Working with Video Files

Peak Pro 7 on the Mac allowed you to open a video file in a floating window alongside the audio editor.

You were able to edit the audio with the video playback (as reference) and save the audio to the video file WITHOUT needing to convert or re-export.

I haven’t found any audio editor that does this as standard and I am confused as to why audio editors don’t offer this.

I would love to see Audacity include this feature as many Audio Engineers are often working with video and need to make small audio changes ie. fixing a fade-out or making gain changes without the need to go back to their DAWS just to make these minor adjustments.

please please PLEASE include this. I’m sure I won’t be the only audio guy who appreciates this feature as a massive time saver.

Thanks kindly,

SINCd

Audacity will be happy to open up the sound track of many different video formats—even more if you install the FFMpeg libraries, but you will need a video editor to put the corrected sound back into the video file.

I am confused as to why audio editors don’t offer this.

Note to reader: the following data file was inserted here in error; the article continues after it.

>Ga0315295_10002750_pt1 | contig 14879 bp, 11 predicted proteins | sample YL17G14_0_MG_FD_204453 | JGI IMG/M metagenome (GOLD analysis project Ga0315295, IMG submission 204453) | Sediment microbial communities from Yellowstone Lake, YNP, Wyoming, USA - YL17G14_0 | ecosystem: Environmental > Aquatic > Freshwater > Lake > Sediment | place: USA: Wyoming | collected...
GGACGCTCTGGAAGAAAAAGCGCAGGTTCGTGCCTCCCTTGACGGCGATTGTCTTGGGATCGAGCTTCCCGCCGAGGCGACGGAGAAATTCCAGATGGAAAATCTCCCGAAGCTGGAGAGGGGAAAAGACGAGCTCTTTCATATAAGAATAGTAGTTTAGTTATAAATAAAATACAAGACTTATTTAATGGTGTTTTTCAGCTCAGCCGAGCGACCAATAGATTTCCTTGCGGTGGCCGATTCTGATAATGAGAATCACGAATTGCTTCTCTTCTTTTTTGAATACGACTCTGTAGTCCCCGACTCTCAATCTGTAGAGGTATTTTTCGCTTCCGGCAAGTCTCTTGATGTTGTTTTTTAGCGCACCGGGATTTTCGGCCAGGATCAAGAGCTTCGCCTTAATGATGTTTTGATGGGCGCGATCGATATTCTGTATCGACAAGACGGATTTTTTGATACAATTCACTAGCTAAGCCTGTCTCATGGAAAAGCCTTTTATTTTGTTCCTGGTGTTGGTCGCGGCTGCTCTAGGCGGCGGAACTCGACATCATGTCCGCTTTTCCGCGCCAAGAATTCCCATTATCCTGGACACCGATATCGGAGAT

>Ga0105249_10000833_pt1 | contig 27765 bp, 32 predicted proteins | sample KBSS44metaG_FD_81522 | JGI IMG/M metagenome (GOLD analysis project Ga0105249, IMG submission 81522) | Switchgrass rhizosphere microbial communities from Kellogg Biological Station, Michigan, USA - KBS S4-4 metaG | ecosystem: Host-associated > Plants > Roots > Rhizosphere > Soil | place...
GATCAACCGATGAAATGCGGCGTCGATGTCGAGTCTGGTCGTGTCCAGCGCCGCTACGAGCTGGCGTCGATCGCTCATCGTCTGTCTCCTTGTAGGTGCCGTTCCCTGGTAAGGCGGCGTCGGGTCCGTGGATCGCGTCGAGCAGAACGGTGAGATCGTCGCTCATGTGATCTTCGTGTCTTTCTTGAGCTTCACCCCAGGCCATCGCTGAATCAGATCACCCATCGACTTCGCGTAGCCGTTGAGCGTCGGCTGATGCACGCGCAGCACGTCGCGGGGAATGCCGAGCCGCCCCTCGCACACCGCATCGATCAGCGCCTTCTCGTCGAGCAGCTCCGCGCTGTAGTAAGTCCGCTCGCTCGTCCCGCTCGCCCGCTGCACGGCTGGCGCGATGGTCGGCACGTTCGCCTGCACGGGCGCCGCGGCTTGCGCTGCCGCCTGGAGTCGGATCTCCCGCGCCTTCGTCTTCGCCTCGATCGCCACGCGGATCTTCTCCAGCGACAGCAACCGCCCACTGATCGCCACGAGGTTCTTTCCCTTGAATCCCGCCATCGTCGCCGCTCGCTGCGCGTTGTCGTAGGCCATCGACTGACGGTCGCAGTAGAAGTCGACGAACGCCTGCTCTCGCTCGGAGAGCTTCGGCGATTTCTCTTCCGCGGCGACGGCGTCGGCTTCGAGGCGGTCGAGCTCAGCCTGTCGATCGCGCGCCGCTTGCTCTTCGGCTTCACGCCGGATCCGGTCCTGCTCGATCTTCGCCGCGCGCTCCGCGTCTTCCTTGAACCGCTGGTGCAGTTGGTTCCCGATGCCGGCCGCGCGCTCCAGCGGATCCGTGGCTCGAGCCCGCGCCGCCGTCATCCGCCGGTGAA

Because they’re audio editors. We can just barely keep up with sound and audio editing questions here on the help forum. Can you imagine the support problems if we had to start offering video help, too?

“My MPEG-4 video file got larger after editing the sound track in Audacity. Why is that and can you make it the same size?”

“My 3:2 pulldown film transfer to NTSC Video doesn’t cut on the video boundaries when I edit the sound in Audacity. Can you help?”

I didn’t just make those up. I’m a registered elf on the Final Cut Pro User Group.

Koz

You missed the obvious video cross. Audacity doesn’t have Mark-In and Mark-Out. I would kill to have those two video tools in the Audacity kit.

Koz

Forgot an important prodlem. One desperation method of preparing video when you’re running out of room is to send the sound as Dolby 2-Track. Dolby is a paid license. Audacity is free.

koz

Peak Pro by Bias, was the major part of Peak Studio. It was expensive software (around $600 in 2012). There was a reason for it being so expensive - the development costs of such complex software is extremely high. The company (Bias) went bust in 2012.

Audacity was developed by enthusiast volunteers over a period of 20 years, until it was acquired by Muse Group in 2020. The creation of such a powerful audio editor by a group of unpaid volunteers was an incredible achievement, representing hundreds of thousands of hours of work.

The reason that Audacity does not support video, is that the developers have all been working to produce an “audio” editor. If someone wrote the necessary code to allow Audacity to play video alongside the audio editing, then I expect that it would be happily added to Audacity - but no-one has.